too-heavy falling clouds,
     empty upward-electricity, friction, weight,
rolling shame all that manifest afternoon flash-
flood forecast tis of thee;

game was called)

     working-dad disappears into obscured Hopper horizons.
Got it.
Always with Dreyfuss,
1989          big R leaves behind
only his geo-touch     a legacy
Spielberg had to move on to war
     back to war
fighting sons . dads take more modifying.

   Maybe a story:
my dad took us cruising post flash-floods and tornados,
     chased green pea skies or red bean clouds--
     the Arkansas thick with nothing, a sore gash
cut through
southward plain
   to low Oklahoma,
a red river before Texas, or thick with dirty, bean water
like to dry into cement to fill my mouth
with anti-words
    my mother gave me to sing.

OK, so it was in a station wagon bought new but beat bad before it was used,
          before the children claimed it,
          before we drove it:

I hung unto the roof rack tight while you drove mad into the division.

We ate free cheese yellow milk culture.
We took WIC vouchers.
We rationed food stamps.
We wore used protestant clothes. We agreed

     he was a terrible actor. We know
     he hated his last film, his best film.

He authored a Schwarzenegger ascendency
Broken-Arrow-bound in a lo-riding cadillac, shaved legs,
all girly-soft, comfort-top, secret scent, racing river
          bankside blind called for the mean rains
to drown our neighbors in their (not quite) middle-class snore
          --we politely submit "aspirations"--working or not;

his memories contra our memories:

All the hateful politics his everyman muscle squeezes still, suckled
from the His Democrat, nourished via a slow trickle along a flaccid sac.

Casket-side they weep for the mother he isn't of bringing us all together.
A president turned inside out, dangles.
A precedent stuck into history, rots.

Gnats, sticky
over-grown flies,
eat the bird     slowly
from our planter:
not old enough to fly
self-thrown from its nest,
bootstraps and all,
spread-eagle beneath
the Black-eyed Susans.

Saturday, June 12, 2004

one of many to come, excerpts from Harry's notebooks

Introduction to Cultural Anthropology

Harry keeps a journal for his text on CA in his notebooks that Sammy criticizes regularly for its overall lack of focus. Sammy says he doesn't give a damn what Harry thinks and points out the cracks in the ceiling dust on the floor jumble of wires mess under the TV stand. He says his mouth tastes like aluminum. Harry just rides the bus.

Fifteen minutes late never early running behind sitting down. I am one person among many wage-earners. I like the ride road houses yard by yard, the crooked line of parked cars and fences chimneys trees—small shopping bags stuck whipping in the wind. I like noting day-to-day changes on each block. Got the trip down by turns. Yesterday at Conifer and Pine, a rusting Corvair disappeared and with it the purple bunny on its dashboard. Its curbside space remains vacant—a dusty rectangle inhabited by two crushed Black Label beer cans and a dirty diaper. I dreamt driving westward out of town in a three-lane expressway empty of cars clouds of dust from past snow sandings and tarantellas on the am radio and now could see it being towed east through cracked streets circumferencing the lower downton district. I watched a sunken man in dickie coveralls place it on a lift to be stripped. It would be crushed.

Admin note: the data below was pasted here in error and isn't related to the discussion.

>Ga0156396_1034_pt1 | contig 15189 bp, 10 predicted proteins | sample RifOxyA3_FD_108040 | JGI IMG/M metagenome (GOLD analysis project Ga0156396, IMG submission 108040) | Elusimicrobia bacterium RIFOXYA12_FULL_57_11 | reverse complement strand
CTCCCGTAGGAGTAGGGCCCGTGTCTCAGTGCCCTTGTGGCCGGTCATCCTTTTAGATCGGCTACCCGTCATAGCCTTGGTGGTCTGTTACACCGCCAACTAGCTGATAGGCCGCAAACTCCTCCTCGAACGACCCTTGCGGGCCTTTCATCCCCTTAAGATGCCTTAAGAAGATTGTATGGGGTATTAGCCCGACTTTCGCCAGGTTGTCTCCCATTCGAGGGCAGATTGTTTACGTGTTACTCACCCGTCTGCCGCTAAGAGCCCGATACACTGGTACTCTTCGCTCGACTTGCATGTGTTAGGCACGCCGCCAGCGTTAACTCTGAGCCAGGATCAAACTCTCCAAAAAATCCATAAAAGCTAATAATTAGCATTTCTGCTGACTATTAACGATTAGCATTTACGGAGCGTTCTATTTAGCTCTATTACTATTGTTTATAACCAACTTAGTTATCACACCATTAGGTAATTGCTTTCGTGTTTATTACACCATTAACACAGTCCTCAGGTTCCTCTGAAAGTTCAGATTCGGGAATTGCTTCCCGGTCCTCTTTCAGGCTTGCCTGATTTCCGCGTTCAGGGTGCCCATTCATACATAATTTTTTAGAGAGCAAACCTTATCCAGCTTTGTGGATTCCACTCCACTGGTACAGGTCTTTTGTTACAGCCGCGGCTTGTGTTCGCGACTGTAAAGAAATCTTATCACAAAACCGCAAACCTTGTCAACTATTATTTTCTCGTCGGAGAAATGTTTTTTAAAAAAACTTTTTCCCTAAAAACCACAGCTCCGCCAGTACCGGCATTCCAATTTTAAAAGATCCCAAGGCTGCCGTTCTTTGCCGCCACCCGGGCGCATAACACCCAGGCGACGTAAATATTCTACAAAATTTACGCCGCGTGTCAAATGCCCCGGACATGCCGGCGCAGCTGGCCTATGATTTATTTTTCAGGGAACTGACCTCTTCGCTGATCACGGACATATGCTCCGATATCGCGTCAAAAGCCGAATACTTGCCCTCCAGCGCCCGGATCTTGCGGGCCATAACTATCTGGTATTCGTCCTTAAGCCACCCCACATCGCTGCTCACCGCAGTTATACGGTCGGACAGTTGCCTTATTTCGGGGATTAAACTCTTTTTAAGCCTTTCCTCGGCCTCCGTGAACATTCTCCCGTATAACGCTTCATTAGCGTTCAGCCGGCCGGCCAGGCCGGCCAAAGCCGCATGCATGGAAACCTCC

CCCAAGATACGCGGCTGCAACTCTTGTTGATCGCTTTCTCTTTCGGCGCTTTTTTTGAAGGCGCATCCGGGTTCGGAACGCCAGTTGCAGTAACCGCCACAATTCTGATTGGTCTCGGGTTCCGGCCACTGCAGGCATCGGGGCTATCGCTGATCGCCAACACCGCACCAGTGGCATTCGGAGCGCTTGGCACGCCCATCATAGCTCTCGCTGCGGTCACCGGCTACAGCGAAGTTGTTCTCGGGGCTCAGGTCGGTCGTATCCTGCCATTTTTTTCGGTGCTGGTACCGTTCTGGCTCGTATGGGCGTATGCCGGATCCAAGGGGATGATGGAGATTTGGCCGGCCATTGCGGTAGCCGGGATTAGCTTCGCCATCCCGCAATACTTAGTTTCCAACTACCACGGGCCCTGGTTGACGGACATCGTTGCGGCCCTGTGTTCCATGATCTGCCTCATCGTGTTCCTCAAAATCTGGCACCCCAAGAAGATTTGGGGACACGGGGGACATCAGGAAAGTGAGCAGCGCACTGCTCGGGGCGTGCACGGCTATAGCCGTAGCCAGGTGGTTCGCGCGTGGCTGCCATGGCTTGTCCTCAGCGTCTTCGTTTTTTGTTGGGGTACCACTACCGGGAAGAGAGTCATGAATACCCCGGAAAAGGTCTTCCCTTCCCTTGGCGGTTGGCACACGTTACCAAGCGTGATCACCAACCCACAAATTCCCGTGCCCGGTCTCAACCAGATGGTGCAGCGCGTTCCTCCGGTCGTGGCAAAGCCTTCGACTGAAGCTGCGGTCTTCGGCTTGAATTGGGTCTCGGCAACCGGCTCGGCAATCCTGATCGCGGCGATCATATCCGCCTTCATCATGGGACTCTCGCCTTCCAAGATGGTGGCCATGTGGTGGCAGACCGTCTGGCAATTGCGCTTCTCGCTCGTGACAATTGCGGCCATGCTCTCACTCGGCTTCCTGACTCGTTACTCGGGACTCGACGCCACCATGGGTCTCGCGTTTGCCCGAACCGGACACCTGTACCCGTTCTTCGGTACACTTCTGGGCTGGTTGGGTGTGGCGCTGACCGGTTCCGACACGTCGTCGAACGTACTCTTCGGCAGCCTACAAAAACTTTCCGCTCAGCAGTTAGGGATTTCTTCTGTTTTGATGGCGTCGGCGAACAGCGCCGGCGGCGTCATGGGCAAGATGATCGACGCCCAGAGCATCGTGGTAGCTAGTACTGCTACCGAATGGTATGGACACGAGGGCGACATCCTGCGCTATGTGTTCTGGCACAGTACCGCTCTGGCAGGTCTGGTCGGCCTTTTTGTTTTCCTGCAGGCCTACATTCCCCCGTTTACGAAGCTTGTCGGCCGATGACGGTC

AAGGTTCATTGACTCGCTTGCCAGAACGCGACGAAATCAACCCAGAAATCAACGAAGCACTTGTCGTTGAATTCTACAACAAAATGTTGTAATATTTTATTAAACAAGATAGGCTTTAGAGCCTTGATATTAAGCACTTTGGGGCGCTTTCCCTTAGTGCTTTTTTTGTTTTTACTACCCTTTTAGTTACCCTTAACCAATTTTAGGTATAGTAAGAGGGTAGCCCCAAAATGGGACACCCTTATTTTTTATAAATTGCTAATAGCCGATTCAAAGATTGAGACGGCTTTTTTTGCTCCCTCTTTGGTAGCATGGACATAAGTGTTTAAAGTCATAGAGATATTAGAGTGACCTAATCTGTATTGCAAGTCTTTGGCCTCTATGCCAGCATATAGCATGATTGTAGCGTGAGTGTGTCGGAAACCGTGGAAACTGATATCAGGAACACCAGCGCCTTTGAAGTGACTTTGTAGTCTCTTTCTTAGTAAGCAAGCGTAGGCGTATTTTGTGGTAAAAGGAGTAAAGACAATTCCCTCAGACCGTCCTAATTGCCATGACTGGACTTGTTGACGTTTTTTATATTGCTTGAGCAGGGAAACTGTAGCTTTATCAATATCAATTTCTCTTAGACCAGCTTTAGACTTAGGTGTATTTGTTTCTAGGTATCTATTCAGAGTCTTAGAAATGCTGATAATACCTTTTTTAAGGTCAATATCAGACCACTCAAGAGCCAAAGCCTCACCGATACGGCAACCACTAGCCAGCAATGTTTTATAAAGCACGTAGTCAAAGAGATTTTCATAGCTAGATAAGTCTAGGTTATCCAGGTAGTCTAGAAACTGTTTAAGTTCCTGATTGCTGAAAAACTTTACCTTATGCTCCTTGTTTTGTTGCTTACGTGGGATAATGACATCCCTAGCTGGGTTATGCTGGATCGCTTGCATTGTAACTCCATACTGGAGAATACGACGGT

Last year I began carrying a small bag with me. I now carry a legal pad, two pens, a paperback dictionary, eye drops, lip balm, and an old copy of Robinson Crusoe. I keep notes on the pad. I wet my eyes as they dry and keep my lips moist for comfort. I haven’t read the book. I don’t have time for it. Not since I began practicing. I really don’t recommend using the bus to get around. But if you must ride, pretend to be a cultural anthropologist.

It doesn’t take much to anthropologize. There are a few simple ground rules. First, you must make lists. Second, you must recognize common patterns in random events. Third, you must draw your conclusions based upon the patterns not the detail. The last rule is the most important because, should anyone ever read your research, they are more likely to believe what you have written if they can easily relate it to their own experience. I imagine some cultural anthropologists feel a good observer should become invisible while in the field. His subjects should forget that he is there. Nevertheless, I have found it hard to meet this requirement. I like to be recognized, show the people what I do.

One day I was too tired to get out of bed. My cat really didn’t want to move anyway. While lying on my back hands clasped on my chest, I stared at the ceiling. I tried very hard to empty my head. I took in and let out short breaths through my nose. All I wanted to see and think was ceiling—flat white cool plaster close to concrete not moving not distant but just out of reach. At four twenty-five, I stretched my arms up trying to pull it all down in a series of strong dramatic grasps. Unsuccessful, I took a shower and went back to bed.